Quill & Pad’s Predictions For The Ladies Category Of The 2015 Grand Prix d’Horlogerie de Genève
by Ian Skellern
Welcome to the 2015 edition of Quill & Pad’s early Grand Prix d’Horlogerie de Genève (GPHG) predictions in which we pick our favorites and explain why.
Our panelists are:
Ian Skellern (IS), co-founder and technical director
Joshua Munchow (JM), resident nerd writer
GaryG (GG), resident collector
Nancy Olson (NO), resident pen expert
Note: as a GPHG jury member, Quill & Pad editor-in-chief Elizabeth Doerr is excluded from these predictions.
Ladies’: women’s watches comprising two at most of the following indications: date, power reserve, classic moon phase, second time zone; may be adorned with a maximum 5-carat gemsetting.
IS: As I’m the wrong sex to know exactly what women are looking for in a watch, I’m going to base my selection on which of these pre-selected watches I’d consider for my wife (money not being a limiting factor) and why.
NO: While I think all the watches featured this year in the Ladies category are really beautiful, well-crafted timepieces, my top three picks are the DeLaneau Rondo 42 Peony, the Ulysse Nardin Jade, and the Audemars Piguet Millenary – each for very different reasons.
JM: While I am not a woman, I can definitely appreciate beautiful and feminine timepieces. My favorites stand out for their style as well as their mechanical competence, and specifically because they are not limited, special, or unique editions (with the exception of the hand-enameled DeLaneau, of course).
Delaneau Rondo 42 Peony
IS: My top pick in the Ladies category has to be the Delaneau Rondo 42 Peony, mainly for its visually striking oven-fired black enamel dial, which makes a sensational background for the colorful peony set with 12 yellow diamonds in the center.
NO: It is stunningly understated and perhaps best described as the classic little black dress of watches – every woman should have one. The seemingly simple embellishments of diamonds totaling about six carats, augmented by the gem-studded peony at 10 o’clock, are really not simple at all. In addition to exquisite stone setting, it comprises a few different types of enameling techniques: grand feu, plique à jour, and paillon.
IS: But looks aren’t everything, and while it was the spectacular dial that first attracted my eye, the reason that the Rondo Peony is my top pick is that it also ticks a few more boxes that generally appeal to women: automatic winding and diamonds. Diamonds around the bezel, diamonds on the lugs, diamonds in the peony flower, and there’s even a diamond in the crown.
While a few women may find 42 mm a touch on the large size, I think that because it is slim it will look and feel great on any wrist size. I don’t know about my wife, but I would never get tired of looking at that dial.
NO: The inky-black dial, interrupted only by the flower and its sparkling yellow sapphire center, breathes an entirely distinctive spirit into the Rondo, particularly with the addition of the graceful hour and minute hands. This watch gets my vote for authenticity, since it is a true tribute to what DeLaneau does best.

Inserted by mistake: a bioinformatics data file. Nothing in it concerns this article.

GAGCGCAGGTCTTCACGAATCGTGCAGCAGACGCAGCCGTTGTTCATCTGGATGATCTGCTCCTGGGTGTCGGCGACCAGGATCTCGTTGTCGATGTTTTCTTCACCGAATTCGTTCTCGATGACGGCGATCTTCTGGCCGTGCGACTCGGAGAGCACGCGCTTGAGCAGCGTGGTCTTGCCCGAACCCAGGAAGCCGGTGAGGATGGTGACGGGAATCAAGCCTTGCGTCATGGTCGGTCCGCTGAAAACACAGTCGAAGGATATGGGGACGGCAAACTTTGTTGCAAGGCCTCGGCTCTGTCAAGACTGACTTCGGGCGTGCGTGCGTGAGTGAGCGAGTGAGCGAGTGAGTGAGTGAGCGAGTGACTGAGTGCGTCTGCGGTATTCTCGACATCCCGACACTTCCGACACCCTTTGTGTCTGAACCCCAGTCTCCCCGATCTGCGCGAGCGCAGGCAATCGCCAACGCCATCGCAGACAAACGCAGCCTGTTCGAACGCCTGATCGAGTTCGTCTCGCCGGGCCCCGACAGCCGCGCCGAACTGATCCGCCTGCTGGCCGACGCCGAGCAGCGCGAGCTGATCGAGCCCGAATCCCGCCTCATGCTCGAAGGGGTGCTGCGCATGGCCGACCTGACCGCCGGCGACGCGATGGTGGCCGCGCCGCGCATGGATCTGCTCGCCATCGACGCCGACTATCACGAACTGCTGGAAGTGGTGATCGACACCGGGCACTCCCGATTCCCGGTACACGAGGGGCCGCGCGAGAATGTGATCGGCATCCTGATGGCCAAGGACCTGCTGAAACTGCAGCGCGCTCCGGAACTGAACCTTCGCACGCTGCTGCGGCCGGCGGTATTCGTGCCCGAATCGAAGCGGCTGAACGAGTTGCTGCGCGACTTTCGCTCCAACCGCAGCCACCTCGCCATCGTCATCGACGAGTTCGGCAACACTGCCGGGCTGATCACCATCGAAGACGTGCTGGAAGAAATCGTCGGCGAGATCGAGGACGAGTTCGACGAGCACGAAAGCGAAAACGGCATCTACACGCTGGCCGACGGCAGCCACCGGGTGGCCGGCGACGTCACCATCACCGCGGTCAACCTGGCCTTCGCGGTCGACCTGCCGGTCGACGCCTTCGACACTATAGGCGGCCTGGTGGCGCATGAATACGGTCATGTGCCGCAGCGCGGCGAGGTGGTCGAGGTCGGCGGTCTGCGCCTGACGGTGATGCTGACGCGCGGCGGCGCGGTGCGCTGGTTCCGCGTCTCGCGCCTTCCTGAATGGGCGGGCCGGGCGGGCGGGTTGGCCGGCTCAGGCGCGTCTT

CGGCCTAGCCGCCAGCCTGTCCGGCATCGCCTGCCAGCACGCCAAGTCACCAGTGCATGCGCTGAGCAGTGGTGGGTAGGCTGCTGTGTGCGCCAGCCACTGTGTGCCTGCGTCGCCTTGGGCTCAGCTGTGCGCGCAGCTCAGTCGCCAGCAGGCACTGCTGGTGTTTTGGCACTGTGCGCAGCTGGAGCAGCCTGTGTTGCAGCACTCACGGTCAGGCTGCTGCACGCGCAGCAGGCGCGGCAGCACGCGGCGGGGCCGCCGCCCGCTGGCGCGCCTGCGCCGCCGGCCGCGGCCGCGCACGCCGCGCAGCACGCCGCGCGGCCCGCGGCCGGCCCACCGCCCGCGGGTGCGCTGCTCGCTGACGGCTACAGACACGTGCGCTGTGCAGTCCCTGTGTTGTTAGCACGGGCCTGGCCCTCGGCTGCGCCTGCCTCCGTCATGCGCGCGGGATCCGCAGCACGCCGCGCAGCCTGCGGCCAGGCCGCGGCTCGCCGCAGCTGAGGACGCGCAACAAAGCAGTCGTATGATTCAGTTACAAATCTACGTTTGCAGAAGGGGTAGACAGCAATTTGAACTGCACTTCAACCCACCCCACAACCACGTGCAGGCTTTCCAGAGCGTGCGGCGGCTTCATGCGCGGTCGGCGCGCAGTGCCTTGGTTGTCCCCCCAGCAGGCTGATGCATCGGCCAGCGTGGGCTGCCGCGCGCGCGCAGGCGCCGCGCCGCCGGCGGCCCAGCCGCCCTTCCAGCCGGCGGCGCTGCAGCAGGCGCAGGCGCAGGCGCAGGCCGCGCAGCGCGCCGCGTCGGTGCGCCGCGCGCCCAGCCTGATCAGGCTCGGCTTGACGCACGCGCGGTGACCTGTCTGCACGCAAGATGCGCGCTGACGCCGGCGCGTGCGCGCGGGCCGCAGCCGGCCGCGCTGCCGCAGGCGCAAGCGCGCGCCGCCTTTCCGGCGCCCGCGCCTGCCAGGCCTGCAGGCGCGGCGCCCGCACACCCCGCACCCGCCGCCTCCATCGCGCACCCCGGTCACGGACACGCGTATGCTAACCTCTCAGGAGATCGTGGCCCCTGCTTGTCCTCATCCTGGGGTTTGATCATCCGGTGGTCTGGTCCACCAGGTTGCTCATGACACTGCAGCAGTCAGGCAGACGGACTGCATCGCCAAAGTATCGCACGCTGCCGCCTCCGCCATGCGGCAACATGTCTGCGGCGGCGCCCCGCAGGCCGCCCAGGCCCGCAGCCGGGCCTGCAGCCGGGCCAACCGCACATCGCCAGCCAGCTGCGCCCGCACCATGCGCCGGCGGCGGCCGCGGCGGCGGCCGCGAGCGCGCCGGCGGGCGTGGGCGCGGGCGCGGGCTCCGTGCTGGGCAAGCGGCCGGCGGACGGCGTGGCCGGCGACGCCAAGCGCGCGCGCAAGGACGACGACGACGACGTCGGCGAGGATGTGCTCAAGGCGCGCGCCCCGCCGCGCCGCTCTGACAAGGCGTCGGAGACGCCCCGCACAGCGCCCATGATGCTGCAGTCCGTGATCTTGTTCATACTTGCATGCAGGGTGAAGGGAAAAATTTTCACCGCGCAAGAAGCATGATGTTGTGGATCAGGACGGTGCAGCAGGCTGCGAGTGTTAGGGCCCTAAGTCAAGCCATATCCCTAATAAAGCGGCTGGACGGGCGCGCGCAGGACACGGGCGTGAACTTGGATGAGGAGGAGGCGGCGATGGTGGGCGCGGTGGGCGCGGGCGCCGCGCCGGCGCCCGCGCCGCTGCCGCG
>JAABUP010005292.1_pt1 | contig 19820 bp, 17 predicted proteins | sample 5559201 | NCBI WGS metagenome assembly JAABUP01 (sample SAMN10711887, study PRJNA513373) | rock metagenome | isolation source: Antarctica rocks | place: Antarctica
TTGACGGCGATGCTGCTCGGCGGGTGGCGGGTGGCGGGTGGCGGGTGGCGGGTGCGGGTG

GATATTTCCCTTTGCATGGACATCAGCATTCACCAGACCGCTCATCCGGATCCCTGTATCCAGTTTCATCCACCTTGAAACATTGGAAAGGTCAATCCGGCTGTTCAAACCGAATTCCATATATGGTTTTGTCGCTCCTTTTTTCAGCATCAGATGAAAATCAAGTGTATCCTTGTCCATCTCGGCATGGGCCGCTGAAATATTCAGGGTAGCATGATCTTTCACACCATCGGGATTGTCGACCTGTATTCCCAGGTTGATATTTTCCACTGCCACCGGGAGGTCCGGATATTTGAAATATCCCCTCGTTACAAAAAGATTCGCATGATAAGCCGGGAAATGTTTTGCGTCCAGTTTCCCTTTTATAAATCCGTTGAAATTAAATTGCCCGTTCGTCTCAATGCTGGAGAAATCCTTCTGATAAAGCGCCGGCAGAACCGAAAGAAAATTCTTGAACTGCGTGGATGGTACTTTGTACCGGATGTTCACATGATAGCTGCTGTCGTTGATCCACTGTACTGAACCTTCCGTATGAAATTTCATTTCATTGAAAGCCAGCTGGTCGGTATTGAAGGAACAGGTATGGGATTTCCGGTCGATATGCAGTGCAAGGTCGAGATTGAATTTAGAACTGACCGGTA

Quick Facts DeLaneau Rondo 42 Peony
Movement: automatic, caliber not specified, 72 hours power reserve
Case: 42 x 11.34 mm, white gold
Functions: hours, minutes
Price: 95,000 Swiss francs
Ulysse Nardin Jade
IS: There are many things that I like about the Ulysse Nardin Jade, not the least of which is the manufacture movement especially developed for these ladies models. But the Jade has much more going for it than a nice movement. The slightly oval case adds a touch of je ne sais quoi that makes round cases look a little bit bland at times.
NO: The Jade collection, first introduced in 2013, is significant for many reasons, but perhaps most notably because it is the first ladies collection in which the company has offered an in-house movement: the UN-310 with hours, minutes, small seconds, date, and power reserve. This latest pink gold rendition has everything I want in a watch, from its user-friendly manufacture movement to its drop-dead gorgeous looks.
IS: The diamond-set bezel and crown are a perfect balance of not too bling, but not shy to strut either. I like the non-uniformity of mother-of-pearl dials, and that serpentine diamond-set gold swirl on the dial is a nice touch.
The crown, which neither needs pulling or pushing to operate is clever. And I while some dislike power reserve indicators on automatic watches, I think that they are a good idea, especially on a ladies’ watch with a smaller rotor.
NO: The Jade has a pusher at the 4 o’clock position on the case designed to change the function of the crown: position one winds the watch, while position two sets the date forward and backward. Position three sets the time. Each function is then actuated by turning the crown forward or backward without any need to pull it out – brilliant, and apparently manicure-friendly.
IS: The Ulysse Nardin Jade would have been the winner for me except for one indication: the date. To my eyes that date is too small and I’m not talking too small for old eyes to read. That date just ruins the lines of the dial for me.
NO: I love the stylized interpretation of the Arabic numerals on the dial, not to mention the unexpected dotting and swoop of diamonds on the white mother-of-pearl that seem to caress the small seconds without constricting them. This is a lovely new interpretation of this flagship model.